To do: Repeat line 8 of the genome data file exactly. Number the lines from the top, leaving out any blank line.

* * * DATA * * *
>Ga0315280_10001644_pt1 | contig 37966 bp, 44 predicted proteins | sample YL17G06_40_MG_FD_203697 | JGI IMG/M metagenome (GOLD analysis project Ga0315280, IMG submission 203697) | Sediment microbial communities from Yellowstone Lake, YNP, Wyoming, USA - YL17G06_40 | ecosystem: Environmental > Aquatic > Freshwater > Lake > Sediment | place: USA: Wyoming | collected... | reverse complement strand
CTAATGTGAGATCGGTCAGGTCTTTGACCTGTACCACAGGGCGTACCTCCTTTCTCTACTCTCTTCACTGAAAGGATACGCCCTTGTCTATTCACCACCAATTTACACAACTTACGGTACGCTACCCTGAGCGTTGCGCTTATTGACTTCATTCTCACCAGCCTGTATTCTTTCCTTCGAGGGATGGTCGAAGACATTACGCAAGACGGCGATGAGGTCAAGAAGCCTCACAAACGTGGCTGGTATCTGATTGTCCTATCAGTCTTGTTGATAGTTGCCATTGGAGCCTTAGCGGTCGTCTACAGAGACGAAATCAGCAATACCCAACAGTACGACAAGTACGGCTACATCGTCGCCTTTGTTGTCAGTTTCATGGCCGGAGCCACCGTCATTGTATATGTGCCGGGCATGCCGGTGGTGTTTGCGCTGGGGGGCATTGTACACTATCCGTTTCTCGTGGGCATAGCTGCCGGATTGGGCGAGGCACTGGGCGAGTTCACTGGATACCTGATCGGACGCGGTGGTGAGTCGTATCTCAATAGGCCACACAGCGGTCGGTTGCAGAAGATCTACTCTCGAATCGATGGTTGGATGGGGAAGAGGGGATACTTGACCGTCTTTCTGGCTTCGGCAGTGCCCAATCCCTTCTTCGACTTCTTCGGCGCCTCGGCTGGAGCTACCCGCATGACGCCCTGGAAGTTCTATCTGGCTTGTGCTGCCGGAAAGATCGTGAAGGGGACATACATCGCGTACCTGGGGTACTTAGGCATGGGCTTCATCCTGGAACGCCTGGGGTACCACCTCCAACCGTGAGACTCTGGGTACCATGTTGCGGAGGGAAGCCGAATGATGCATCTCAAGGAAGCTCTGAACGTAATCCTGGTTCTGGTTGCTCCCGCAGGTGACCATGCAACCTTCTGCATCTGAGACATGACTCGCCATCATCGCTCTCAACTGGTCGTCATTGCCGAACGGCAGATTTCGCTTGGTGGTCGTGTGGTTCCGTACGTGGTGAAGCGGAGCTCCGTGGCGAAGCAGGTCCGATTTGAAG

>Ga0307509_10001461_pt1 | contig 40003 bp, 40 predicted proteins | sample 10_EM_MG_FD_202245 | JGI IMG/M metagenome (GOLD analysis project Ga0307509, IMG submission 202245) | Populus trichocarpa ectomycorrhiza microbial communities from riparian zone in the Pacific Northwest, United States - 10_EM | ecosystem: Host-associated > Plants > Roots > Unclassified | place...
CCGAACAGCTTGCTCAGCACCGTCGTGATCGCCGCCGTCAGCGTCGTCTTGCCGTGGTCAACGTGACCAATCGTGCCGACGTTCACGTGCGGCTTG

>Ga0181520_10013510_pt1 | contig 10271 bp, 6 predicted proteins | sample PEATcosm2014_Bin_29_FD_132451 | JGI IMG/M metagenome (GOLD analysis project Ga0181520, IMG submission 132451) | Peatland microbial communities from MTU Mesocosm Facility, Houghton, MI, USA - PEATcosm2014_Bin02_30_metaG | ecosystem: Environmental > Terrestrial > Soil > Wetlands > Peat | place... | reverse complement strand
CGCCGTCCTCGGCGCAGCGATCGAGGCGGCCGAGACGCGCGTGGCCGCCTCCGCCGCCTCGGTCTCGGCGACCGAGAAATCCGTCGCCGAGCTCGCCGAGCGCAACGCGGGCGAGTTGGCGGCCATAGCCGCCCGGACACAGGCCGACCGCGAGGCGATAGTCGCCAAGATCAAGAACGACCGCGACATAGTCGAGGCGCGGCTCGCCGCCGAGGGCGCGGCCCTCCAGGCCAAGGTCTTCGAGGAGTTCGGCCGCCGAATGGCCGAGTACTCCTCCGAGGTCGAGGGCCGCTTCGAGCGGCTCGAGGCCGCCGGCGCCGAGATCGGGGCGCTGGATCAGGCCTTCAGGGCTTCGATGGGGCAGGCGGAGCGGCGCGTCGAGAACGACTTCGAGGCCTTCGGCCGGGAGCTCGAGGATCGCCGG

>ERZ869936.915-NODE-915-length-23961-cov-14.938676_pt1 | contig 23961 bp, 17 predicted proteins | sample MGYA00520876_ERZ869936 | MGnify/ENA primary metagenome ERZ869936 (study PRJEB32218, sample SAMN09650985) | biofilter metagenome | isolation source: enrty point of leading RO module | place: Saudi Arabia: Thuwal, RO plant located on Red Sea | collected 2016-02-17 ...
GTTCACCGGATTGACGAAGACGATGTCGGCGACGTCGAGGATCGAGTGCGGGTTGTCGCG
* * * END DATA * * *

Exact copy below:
GTTCACCGGATTGACGAAGACGATGTCGGCGACGTCGAGGATCGAGTGCGGGTTGTCGCG